Why you should hire someone who’s 55 and older

Benefits of hiring employees 55+

Freedom 55 may be taking on a brand new meaning these days—benefiting employers. According to the Statistics Canada Labour Force Survey, employment grew quicker among people aged 55 and up than any other age group. The increase was mostly in full-time work, and it serves as a sign that Canada’s population is getting older.

So, as more people of working age are entering the 55+ cohort, here’s why you should consider hiring one of them.

You increase overall skills and experience levels

Hiring someone from this demographic (rather than a younger employee) could mean more freedom for employers and upper-level managers. That’s because people who are 55 and older have accumulated a wealth of experience over time, honing their management skills and understanding of business.

As outlined in a report on age-friendly workplaces by Employment and Social Development Canada, there are multiple benefits of recruiting someone who is older, despite the misconceptions that exist around this group. For one, they have communication skills and emotional intelligence that younger employees may not have developed yet, simply because the younger employees haven’t been in the workforce as long. They also haven’t had to assume supervisory roles or deal with challenging workplace situations.

Older employees are therefore better equipped to tackle a range of responsibilities, from technical to personal. They can also have better problem-solving and interpersonal skills, as they’ve had the time to develop them.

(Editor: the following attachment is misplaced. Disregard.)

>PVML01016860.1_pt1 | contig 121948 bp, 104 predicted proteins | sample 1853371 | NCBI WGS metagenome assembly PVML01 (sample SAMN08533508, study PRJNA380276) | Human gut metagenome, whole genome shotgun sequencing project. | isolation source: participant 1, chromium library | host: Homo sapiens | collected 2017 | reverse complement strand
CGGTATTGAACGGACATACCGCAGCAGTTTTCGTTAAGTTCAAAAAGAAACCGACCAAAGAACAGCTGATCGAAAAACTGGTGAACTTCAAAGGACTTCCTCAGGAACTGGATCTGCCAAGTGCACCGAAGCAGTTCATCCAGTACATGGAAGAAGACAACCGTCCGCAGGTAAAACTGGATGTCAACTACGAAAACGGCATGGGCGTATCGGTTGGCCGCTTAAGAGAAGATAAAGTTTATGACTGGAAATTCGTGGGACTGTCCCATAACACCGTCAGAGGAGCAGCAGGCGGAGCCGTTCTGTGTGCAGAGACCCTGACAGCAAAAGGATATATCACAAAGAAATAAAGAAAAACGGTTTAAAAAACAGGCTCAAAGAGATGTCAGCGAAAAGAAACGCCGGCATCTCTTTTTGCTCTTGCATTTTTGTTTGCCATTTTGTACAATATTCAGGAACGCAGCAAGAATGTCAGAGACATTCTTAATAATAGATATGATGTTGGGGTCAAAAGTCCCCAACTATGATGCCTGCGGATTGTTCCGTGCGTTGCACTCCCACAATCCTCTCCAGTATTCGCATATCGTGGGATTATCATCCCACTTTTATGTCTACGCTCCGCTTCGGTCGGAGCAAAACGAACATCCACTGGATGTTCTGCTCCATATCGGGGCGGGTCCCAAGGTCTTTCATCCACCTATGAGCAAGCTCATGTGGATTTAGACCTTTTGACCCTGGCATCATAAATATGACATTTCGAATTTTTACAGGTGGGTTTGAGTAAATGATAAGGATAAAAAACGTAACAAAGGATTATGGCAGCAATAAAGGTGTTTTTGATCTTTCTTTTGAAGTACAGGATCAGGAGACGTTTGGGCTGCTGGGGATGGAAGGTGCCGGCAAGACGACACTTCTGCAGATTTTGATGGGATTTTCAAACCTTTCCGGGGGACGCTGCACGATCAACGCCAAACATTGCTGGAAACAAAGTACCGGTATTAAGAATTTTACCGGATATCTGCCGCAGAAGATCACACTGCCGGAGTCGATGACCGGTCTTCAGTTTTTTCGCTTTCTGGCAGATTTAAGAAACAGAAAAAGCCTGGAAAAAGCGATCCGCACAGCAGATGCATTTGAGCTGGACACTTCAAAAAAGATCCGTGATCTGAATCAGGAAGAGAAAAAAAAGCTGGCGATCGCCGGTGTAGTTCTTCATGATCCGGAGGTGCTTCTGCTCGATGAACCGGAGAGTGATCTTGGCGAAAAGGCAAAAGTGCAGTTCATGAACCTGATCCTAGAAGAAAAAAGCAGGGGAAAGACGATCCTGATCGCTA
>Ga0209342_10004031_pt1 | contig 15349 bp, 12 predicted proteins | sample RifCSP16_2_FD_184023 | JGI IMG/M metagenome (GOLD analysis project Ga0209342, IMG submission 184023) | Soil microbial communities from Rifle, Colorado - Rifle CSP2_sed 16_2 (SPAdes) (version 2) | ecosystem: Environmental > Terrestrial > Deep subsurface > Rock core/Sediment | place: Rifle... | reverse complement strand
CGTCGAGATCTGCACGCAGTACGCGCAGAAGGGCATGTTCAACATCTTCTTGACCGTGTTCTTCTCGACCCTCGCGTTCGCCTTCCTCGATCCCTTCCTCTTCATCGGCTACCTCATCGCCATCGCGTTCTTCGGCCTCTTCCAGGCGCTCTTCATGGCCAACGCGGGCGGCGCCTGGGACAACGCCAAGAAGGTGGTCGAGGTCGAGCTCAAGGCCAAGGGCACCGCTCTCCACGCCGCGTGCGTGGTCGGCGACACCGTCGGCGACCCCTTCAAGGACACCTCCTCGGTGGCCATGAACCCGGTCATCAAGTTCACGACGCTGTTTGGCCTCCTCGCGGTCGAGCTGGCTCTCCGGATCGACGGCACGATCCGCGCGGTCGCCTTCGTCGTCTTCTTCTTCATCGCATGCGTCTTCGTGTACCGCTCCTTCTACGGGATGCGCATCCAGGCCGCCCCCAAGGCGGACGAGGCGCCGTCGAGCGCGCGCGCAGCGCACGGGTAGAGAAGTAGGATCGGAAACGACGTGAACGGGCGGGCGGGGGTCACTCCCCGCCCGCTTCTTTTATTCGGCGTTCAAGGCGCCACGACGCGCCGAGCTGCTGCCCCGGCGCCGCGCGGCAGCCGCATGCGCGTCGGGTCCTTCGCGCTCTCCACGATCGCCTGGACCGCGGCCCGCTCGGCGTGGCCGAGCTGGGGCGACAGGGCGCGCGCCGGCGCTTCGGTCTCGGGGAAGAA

You can reduce turnover

Workers who are 55-plus also tend to be more loyal, staying in their jobs longer. According to a report from the U.S. Bureau of Labor Statistics, older workers stay in the same workplace for 10 years or more compared to people in their 40s. In general, the length of time an employee stays with an employer increases with the employee’s age. This translates to lower turnover costs, but the experience these employees have also means they have a solid understanding of how business works.

At the same time as this worker cohort is growing faster, keeping step with the overall population aging, they stay in the labour force longer than they ever did, with 38 per cent of people in the 55-plus age group active in the workforce. One important reason for this is that

workforce participation rates are higher for highly educated individuals, and between 1996 and 2016, the share of people 55 and older with a university degree went from 9 per cent to 20 per cent.

 It can help with engagement and recruiting

Older employees can serve as good mentors for younger employees, particularly when it comes to management and training issues (your younger employees can then return the favour with help on the tech side). And per the Center on Aging and Work, at Boston College, older employees have stronger professional networks that they’ve built up over the years, which can add valuable contacts for any company that decides to hire them.

So, while everyone is talking about Millennials and Generation Z, maybe it’s time you consider an older candidate? Sure, they might demand a higher salary, but what you get in terms of knowledge, experience and emotional intelligence might actually be better for your bottom line.

See also:

6 management lessons from Hugh Hefner

What NASA can teach us about hiring

Management lessons from NASA’s James Webb


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